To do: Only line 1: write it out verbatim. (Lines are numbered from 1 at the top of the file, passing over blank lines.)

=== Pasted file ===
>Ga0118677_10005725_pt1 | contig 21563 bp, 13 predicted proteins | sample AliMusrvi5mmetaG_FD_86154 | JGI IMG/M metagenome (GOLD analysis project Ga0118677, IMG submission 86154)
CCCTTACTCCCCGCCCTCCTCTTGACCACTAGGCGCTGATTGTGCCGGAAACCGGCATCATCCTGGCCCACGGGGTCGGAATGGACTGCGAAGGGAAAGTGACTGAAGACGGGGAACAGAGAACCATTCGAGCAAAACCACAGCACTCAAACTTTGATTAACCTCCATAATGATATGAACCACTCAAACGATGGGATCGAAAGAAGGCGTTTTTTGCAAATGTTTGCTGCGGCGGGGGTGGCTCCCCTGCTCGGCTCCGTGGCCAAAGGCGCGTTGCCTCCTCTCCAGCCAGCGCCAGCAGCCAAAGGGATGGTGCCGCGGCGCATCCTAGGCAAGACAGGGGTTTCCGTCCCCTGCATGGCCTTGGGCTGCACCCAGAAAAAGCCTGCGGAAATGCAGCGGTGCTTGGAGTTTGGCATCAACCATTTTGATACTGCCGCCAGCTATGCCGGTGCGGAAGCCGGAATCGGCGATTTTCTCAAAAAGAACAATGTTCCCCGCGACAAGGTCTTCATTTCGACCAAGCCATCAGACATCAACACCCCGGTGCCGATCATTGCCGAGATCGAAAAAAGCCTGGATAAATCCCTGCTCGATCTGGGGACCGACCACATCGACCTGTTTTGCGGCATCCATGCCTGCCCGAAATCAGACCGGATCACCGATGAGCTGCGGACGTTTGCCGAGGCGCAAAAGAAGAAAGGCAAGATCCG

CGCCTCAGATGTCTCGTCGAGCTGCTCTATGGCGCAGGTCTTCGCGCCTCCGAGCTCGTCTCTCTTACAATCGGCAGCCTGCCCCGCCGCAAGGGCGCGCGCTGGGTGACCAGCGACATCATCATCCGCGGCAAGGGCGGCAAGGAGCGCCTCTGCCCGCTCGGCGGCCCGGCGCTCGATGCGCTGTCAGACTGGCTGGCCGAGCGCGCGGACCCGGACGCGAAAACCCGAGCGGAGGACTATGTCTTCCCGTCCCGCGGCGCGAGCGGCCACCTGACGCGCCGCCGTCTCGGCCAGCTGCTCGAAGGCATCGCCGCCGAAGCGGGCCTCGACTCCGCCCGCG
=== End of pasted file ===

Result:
>Ga0118677_10005725_pt1 | contig 21563 bp, 13 predicted proteins | sample AliMusrvi5mmetaG_FD_86154 | JGI IMG/M metagenome (GOLD analysis project Ga0118677, IMG submission 86154)